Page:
Are We Storytelling Animals?

Are we storytelling animals? And, if so, should we be careful about the power of emotion in stories?

Jonathan Gottschall, author of The Storytelling Animal, recently published an article on the science literature around storytelling and the growing popularity of using storytelling as a communications strategy.   The trailer for his book is posted below:

The evolutionary nature of human cognition around storytelling is an interesting point to consider (we’re also currently reading On the Origin of Stories: Evolution, Cognition, and Fiction). However, Gottschall brings up another point worth noting. He advises us to be cautious about the increasing use of emotion in storytelling as a persuasive communications tactic.

He writes,

Over the last several decades, psychology has begun a serious study of how story affects the human mind. Results repeatedly show that our attitudes, fears, hopes, and values are strongly influenced by story. In fact, fiction seems to be more effective at changing beliefs than writing that is specifically designed to persuade through argument and evidence.

Does our affinity for fiction obstruct our abilities to parse communications using reason? Should we be more critical of the use of storytelling in communications that tend to be light on logic? Gottschall continues,

Master storytellers want us drunk on emotion so we will lose track of rational considerations, relax our skepticism, and yield to their agenda. Yes, we need to tell a tale to win, but it’s just as important to learn to see the tale coming–and to steel ourselves against it.

At FrameWorks, we recognize the power of storytelling in shaping beliefs about social issues in a way that expands the public’s understanding. Gottschall argues that stories, when laden with emotions, tend to short circuit reason and hinder our abilities to view the issue clearly and realistically.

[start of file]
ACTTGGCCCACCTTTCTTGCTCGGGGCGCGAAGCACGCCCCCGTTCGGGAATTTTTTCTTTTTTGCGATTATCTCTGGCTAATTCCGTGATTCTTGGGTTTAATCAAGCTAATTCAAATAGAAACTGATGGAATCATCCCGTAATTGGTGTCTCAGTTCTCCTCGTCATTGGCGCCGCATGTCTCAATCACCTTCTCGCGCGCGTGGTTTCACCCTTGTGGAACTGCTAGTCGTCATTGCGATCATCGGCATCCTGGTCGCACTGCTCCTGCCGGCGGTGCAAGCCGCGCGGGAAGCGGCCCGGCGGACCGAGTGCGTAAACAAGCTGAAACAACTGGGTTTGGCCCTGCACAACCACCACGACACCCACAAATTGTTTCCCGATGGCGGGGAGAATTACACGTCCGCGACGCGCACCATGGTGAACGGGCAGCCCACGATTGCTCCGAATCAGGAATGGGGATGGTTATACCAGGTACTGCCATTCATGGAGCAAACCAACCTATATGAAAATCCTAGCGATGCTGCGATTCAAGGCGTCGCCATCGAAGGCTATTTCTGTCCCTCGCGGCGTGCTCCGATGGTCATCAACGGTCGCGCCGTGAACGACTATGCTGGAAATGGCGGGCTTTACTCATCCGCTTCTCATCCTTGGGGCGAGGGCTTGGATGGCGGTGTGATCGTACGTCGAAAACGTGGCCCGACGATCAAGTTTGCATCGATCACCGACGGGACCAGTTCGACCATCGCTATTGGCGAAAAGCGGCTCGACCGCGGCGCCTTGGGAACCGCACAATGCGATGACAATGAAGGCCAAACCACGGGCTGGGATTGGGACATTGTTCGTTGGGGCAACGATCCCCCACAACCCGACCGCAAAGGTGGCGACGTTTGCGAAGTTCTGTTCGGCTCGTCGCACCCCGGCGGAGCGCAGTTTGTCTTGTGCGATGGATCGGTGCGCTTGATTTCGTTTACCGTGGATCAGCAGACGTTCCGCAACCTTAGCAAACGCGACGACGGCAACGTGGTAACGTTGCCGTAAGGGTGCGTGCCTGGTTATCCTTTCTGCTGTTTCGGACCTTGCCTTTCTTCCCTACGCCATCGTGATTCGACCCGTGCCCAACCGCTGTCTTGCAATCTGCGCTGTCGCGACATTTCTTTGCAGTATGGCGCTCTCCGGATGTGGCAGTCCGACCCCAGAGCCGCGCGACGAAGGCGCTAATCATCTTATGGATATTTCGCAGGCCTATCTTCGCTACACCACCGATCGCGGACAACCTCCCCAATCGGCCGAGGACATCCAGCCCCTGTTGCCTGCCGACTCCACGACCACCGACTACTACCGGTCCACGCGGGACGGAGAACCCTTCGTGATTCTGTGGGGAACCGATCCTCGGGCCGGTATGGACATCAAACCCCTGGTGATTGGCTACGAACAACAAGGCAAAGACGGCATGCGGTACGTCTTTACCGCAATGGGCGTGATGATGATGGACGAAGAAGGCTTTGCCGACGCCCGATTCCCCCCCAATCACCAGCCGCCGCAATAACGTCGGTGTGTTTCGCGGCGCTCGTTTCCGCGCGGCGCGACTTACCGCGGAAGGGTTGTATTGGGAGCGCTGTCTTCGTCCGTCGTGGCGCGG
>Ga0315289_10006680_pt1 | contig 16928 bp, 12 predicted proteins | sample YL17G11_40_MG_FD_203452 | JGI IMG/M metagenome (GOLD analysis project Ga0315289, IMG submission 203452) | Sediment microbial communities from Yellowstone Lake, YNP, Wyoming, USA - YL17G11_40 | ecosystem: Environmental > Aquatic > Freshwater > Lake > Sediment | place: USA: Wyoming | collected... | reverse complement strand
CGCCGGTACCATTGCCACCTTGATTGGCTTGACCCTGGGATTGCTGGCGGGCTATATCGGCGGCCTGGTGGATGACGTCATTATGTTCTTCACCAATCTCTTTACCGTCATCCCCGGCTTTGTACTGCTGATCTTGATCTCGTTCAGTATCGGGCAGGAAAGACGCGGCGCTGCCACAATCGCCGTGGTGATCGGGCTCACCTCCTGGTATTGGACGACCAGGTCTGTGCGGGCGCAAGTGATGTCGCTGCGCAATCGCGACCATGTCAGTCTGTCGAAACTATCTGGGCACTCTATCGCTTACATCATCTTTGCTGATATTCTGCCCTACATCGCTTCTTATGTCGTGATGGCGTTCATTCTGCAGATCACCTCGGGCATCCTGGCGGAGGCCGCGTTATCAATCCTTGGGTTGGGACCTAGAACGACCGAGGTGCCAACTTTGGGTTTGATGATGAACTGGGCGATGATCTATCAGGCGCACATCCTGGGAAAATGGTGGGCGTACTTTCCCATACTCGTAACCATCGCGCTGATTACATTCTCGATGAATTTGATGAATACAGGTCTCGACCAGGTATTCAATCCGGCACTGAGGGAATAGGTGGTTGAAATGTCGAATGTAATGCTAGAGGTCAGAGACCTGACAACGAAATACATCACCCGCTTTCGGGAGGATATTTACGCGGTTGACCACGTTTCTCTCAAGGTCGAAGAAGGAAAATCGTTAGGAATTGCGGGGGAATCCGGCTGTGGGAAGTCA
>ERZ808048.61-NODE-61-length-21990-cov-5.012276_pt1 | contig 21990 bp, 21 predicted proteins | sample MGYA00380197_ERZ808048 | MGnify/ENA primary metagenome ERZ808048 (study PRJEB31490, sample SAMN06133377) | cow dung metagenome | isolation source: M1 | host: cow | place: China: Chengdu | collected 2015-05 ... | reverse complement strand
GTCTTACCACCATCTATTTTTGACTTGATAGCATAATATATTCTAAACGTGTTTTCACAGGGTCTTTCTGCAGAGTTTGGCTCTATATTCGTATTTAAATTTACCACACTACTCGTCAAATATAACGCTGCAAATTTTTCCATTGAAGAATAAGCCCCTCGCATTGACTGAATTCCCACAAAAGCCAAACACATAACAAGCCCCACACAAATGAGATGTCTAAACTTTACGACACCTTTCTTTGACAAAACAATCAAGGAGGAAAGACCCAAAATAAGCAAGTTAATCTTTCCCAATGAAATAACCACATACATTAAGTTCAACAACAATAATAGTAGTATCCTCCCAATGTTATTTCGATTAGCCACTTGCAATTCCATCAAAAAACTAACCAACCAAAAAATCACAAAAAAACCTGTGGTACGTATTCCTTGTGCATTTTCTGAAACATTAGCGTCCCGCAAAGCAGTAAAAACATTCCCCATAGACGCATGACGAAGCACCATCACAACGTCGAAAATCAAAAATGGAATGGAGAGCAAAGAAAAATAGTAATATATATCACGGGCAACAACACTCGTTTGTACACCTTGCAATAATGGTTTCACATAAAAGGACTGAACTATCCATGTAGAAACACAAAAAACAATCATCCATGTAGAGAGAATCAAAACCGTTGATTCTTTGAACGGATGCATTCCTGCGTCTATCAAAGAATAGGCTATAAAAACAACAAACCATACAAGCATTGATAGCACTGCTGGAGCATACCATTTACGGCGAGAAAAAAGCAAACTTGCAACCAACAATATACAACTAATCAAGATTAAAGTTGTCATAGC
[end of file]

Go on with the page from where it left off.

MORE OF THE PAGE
Is there a way to tell stories that gets the public excited about our issues and allows them to reason for realistic solutions to collective problems?

We think so. This is the approach that we take in our work. We rigorously explore and test several elements of a story that work with the public in this way. For example, we identify values that are proven to trigger support for policies and metaphors that “unlock” new perceptions about an issue. We help experts and advocates share stories with the public that enable them to tap into “the storytelling animal,” but also recognize that we can, as a society, make deliberate collective decisions for the common good.

What examples of narratives do you see tap into the “storytelling animal”? What examples do you see that also recognize our abilities to reason through an issue? Feel free to post your thoughts below.

 

 

 

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